France sees red after Spanish rose wine found in domestic bottles

Paris (AFP) –


Summer is the ideal time for breaking out a bottle of rose, but fans of French wine might think twice after millions of bottles were found to contain less costly Spanish tipple instead.

France's consumer fraud agency confirmed Monday that 70,000 hectolitres -- the equivalent of 10 million bottles -- of Spanish rose were falsely labelled as French vintages by hundreds of producers in 2016 and 2017.

According to French daily Le Parisien, which first reported the findings, Spanish rose sold in bulk at the time for just 34 euro cents ($0.40) a litre compared with 75 to 90 cents for French rose.

"We were alerted to the 'Frenchification' of Spanish wine at the end of 2015," the consumer agency's Alexandre Chevallier told the paper.

"So we launched an inquiry at all levels, from producers to importers to restaurants and distributors," he said.

Twenty-two percent of the businesses subjected to controls in 2016 and 15 percent in 2017 -- a total of 743 establishments -- were cited for trying to present the foreign wine as French, he explained.

Some blatantly passed it off as French, as was the case for bottles showing drawings of French-sounding but fictitious castles, or wines sold by the glass in some restaurants.

Others were more subtle, putting "Produced in France" on the front label but "European Community wine" on the back, or embellishing bottles with national symbols like the heraldic lily or a ribbon in the blue, white and red of the French flag.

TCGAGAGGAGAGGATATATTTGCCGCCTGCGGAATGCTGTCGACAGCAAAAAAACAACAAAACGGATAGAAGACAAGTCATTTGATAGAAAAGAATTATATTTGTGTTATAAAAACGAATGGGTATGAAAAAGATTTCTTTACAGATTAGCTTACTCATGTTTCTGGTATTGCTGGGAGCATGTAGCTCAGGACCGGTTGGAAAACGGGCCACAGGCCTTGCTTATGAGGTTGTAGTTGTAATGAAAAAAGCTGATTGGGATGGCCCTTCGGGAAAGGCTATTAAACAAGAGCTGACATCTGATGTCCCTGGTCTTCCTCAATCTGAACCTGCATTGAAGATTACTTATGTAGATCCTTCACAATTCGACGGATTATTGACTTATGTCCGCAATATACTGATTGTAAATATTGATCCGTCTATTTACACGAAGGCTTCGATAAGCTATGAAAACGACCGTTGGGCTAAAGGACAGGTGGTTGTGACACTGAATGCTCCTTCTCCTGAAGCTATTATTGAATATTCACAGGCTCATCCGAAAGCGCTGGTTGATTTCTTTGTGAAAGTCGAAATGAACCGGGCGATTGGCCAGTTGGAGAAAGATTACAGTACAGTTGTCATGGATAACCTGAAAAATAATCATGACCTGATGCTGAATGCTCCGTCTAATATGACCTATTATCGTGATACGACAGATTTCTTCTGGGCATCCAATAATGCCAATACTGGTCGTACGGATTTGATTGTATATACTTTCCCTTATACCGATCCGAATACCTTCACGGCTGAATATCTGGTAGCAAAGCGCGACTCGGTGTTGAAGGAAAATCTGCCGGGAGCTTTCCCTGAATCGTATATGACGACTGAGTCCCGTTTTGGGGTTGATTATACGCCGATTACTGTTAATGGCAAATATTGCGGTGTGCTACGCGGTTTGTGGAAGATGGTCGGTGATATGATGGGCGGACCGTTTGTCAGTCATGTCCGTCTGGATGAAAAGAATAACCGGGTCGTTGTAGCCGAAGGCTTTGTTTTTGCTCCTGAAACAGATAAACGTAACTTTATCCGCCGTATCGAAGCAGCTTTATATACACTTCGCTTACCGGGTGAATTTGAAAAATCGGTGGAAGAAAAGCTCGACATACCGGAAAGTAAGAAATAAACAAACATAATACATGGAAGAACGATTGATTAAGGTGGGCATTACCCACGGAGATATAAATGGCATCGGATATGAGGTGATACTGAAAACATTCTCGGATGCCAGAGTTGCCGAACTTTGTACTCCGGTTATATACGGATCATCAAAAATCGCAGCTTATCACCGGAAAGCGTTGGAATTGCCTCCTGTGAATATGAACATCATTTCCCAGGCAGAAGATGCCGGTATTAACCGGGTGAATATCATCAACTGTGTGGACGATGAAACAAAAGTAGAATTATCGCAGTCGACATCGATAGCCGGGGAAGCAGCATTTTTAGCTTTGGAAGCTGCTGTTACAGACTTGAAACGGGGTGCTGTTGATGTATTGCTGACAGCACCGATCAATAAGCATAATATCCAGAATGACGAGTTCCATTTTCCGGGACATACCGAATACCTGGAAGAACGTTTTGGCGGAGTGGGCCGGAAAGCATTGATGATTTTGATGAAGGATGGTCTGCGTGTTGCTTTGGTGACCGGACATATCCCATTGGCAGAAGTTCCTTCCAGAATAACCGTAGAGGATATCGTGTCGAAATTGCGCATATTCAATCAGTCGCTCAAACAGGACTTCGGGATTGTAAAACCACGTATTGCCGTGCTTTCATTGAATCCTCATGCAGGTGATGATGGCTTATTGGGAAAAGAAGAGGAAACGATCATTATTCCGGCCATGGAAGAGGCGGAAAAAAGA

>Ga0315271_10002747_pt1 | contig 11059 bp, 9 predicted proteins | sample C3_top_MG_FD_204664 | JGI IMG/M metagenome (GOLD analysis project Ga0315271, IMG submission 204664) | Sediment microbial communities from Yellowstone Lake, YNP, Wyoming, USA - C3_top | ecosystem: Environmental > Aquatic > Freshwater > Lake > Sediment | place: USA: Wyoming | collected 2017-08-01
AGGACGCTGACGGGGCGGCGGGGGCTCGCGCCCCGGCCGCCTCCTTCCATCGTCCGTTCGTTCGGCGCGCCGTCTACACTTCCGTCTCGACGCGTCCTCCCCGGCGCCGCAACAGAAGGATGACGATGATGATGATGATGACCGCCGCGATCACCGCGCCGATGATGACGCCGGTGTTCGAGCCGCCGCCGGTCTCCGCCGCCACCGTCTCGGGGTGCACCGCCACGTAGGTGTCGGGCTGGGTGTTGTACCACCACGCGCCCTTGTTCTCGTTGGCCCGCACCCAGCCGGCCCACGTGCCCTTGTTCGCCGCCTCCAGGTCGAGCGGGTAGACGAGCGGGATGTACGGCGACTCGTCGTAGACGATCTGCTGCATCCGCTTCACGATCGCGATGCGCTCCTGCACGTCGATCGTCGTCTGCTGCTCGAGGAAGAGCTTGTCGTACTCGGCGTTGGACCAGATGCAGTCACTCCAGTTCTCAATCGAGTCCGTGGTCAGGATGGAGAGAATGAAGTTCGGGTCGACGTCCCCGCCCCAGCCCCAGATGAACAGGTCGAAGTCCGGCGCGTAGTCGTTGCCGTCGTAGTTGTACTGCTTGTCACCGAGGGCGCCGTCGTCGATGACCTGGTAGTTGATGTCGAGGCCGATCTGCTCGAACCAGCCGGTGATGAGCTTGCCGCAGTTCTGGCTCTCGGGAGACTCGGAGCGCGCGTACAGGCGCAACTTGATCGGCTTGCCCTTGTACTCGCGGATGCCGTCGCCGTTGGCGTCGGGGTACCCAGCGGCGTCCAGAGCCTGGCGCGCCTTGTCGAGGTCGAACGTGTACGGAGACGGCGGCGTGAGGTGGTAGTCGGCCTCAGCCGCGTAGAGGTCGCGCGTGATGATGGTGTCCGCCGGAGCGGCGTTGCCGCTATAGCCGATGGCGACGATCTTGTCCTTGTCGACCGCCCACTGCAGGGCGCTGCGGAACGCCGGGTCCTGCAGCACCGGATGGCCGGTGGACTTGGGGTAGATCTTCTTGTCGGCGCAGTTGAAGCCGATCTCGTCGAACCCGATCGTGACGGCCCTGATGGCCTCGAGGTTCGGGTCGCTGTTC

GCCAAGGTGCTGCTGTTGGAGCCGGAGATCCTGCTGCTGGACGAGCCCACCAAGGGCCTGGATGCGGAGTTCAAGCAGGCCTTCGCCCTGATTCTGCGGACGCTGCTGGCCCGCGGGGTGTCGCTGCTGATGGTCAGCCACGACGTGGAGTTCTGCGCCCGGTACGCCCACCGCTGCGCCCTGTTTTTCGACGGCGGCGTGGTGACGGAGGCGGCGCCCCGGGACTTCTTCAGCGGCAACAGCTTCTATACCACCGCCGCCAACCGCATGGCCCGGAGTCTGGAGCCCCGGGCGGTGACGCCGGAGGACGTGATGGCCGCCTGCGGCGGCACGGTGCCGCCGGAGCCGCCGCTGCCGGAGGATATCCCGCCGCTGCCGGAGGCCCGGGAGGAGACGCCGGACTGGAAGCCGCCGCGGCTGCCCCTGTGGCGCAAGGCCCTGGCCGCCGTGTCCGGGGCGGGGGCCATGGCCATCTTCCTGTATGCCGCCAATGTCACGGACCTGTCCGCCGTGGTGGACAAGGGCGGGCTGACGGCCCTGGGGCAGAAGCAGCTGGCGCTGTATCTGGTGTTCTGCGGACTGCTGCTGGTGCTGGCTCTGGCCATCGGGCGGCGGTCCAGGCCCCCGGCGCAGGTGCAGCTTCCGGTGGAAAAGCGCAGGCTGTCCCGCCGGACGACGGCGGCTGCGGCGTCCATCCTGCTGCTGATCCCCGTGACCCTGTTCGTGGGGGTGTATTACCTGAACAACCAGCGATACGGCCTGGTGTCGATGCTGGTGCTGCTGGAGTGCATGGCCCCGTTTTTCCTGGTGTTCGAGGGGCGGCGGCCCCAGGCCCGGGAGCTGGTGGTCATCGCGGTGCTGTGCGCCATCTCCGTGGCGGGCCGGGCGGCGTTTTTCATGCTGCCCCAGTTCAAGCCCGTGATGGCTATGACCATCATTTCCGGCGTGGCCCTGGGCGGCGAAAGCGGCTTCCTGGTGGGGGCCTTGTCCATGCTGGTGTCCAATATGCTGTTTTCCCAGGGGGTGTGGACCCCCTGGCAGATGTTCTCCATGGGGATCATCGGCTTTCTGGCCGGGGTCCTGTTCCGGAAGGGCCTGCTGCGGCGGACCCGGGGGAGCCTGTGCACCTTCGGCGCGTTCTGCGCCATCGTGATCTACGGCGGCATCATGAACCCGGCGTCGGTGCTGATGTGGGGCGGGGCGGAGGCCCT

Misleading wine drinkers is no small matter in France: producers could face fraud lawsuits that carry penalties of up to two years in prison and 300,000 euros in fines.

- 'Question of price' -

Tensions have long simmered between winegrowers on either side of the Pyrenees, with French producers often accusing their Spanish rivals of unfair competition.

In recent years French protests have blocked Spanish trucks from bringing their wine into the country, with demonstrators emptying their loads onto highways.

Production surpluses in Spain have pushed down prices there, making the country's wines a better deal for consumers -- and a tempting substitute for some French distributors.

"It's a question of price," Jerome Despey, a winegrower in the southern Herault region and member of the FNSEA agricultural union, told AFP.

The two countries' agriculture ministers met in Paris last summer to try to end the conflict, leading to a series of measures aimed at limiting price volatility, Despey said.

Price increases across Europe following weather-related grape harvest shortfalls last year have also helped ease tensions.

"We need to keep up the pressure with these inspections so this kind of thing can't happen again," Despey said, urging the government to impose stricter labelling rules.

Delphine Geny-Stephann, France's junior economy minister, said she had asked the fraud agency "to continue carrying out regular inspections in the sector."